As the board at Manchester United would have liked, the weekend’s reports hailed record revenues for the club.
Indeed, United have an ability to maintain high revenues while on-pitch performances suffer. But it’s a far more complex matter. Details collated by football business blogger Swiss Ramble help to show how United are beginning to suffer from their lack of success.
A number of trophyless seasons filled with dire football has, predictably, taken its toll. The £838m used by the club to pay off Glazer-enforced debt has also left the Reds behind their rivals.
The basic headline may read “financial results remain strong” but that hides a more depressing truth.
Other clubs catching up
United’s status as a commercial juggernaut has never, and still is not, been in doubt. They have an incredible capacity to generate cash in every department.
Importantly, though, there has been a stagnation in United’s growth in this area. Tweets above and below from the Swiss Ramble demonstrate how United’s rivals are gaining ground. These are teams who were not successful while United reigned supreme in the 1990s and 2000s but have now reached UEFA Champions League finals or won Premier League titles.
United’s commercial income remains extremely high but it’s no longer extraordinary. After a big increase during the 2015/16 campaign due to Adidas (£75m) and Chevrolet ($75m) kit deals, growth has been limited.
Meanwhile, the rest of the top six have continued to grow their commercial departments at pace. It won’t be long before the gap is small enough to be irrelevant.
Liverpool are set to announce a new kit deal with Nike that will vastly eclipse the £75m that United receive each season from Adidas. Not only that, but United’s income from the Adidas deal will go down should they fail to qualify for the Champions League again this season. As things stand, United earn more than any other club through kit sponsorship with £164m generated each year. The closest is City at £140m per year. The key is that the gap is decreasing annually.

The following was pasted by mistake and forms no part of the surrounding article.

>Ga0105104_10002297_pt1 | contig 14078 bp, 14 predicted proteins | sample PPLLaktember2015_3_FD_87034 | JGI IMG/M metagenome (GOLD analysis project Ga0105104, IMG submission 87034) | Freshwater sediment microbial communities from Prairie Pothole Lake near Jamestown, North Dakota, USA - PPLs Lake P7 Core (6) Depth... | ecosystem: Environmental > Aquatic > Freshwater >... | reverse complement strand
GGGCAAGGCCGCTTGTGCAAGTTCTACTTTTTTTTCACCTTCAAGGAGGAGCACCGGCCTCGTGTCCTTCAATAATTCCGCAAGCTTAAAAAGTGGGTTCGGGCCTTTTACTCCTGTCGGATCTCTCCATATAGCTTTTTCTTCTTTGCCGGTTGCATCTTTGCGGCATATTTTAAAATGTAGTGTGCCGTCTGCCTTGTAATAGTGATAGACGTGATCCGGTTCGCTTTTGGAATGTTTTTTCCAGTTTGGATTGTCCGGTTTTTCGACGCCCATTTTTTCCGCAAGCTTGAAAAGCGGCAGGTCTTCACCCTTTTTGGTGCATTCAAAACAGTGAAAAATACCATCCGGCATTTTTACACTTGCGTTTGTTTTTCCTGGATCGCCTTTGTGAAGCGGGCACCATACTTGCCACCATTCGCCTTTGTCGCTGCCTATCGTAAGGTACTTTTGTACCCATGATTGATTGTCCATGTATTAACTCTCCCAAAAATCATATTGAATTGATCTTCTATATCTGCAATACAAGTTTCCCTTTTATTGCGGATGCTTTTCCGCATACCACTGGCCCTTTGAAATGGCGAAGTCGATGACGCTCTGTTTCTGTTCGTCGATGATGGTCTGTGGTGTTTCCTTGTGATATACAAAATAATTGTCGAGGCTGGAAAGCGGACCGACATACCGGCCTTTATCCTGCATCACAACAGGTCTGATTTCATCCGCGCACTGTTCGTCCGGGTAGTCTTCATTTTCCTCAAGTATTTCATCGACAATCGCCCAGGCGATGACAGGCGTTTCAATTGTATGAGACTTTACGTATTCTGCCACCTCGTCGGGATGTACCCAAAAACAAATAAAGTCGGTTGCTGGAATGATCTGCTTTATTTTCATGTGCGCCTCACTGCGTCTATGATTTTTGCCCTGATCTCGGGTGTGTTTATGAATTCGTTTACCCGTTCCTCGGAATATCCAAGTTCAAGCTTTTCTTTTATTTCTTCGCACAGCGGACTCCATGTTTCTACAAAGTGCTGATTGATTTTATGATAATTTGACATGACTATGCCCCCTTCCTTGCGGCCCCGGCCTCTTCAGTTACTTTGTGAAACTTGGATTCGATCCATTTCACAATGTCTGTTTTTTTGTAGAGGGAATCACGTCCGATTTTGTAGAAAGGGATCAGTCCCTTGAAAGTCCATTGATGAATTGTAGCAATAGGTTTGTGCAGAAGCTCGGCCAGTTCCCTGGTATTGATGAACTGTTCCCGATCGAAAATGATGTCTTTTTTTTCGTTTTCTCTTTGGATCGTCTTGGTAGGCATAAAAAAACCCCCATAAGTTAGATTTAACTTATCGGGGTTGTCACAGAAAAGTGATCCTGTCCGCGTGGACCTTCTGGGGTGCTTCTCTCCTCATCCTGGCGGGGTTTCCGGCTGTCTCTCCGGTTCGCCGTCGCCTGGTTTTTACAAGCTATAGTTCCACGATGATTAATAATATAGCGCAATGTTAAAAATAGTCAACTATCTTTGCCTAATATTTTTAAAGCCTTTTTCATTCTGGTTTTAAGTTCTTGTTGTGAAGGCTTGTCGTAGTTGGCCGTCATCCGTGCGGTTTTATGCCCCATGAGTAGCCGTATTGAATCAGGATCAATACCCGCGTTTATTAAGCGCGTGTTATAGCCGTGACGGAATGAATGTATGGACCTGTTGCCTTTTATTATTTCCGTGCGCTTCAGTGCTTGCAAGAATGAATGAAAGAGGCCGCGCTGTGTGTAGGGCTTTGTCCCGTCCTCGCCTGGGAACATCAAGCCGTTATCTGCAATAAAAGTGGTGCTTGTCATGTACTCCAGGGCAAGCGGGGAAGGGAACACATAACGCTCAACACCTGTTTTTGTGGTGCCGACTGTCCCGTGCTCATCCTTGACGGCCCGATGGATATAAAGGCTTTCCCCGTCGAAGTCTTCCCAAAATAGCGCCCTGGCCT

Glazer-debt restricting United
The key point in United’s finances is of course the stifling of the club’s ability to challenge for trophies due to the Glazers. When the American family took over in 2005, they effectively dumped their debt on United. It’s had an enormous impact and these latest financial reports reveal the extent of it once again.
United have spent nearly £1billion because of the manner in which the Glazers took over, and subsequently ran, the club. It will only continue. They were the only owners in the whole of the Premier League to be paid dividends (of £22m). This has been an annual occurrence and could have covered the wages for two top players, as per Swiss Ramble.
Though United finished sixth last season, their wages shot up. In the last three years, the club’s wage bill has grown by an astonishing £100m. That’s a growth of 43% according to Swiss Ramble, as seen below.
Lack of transfer spending
Though United have infamously spent big in the transfer market, their activities have dropped in recent years. They spent less in the 2018/29 season than in any campaign since Sir Alex Ferguson’s last year in charge. Accusations of a failure to back Jose Mourinho are effectively proved right.
What could be different?
It’s a somewhat disheartening question, but one worth asking: what would be different if the Glazers had not taken over in 2005? There are two possible conclusions to this. It’s unlikely that United would be quite as much of a commercial giant as they are today. The work of Ed Woodward and others in the Glazer-era has probably got the most out of this sporting institution as a business.
But similarly, United would not be a club laced with debt. They make enormous amounts of money but have to dedicate upwards of £40m a season towards debt or Glazer dividends. Another £4m goes to Ed Woodward. These are figures that leave United in a strange situation: making and spending large sums of money, but not quite as much as would otherwise be possible.
So fans and critics alike can continue to argue over how much United spend but the real point is that United used to be a club racing away from their rivals. On and off the pitch they led with undeniable success.
They secured a record number of titles while agreeing to record-breaking sponsorships. Now the chasing pack are moving in closer. City, Liverpool, Tottenham and the rest are beginning to match United’s global powers on and off the pitch. Things must change.
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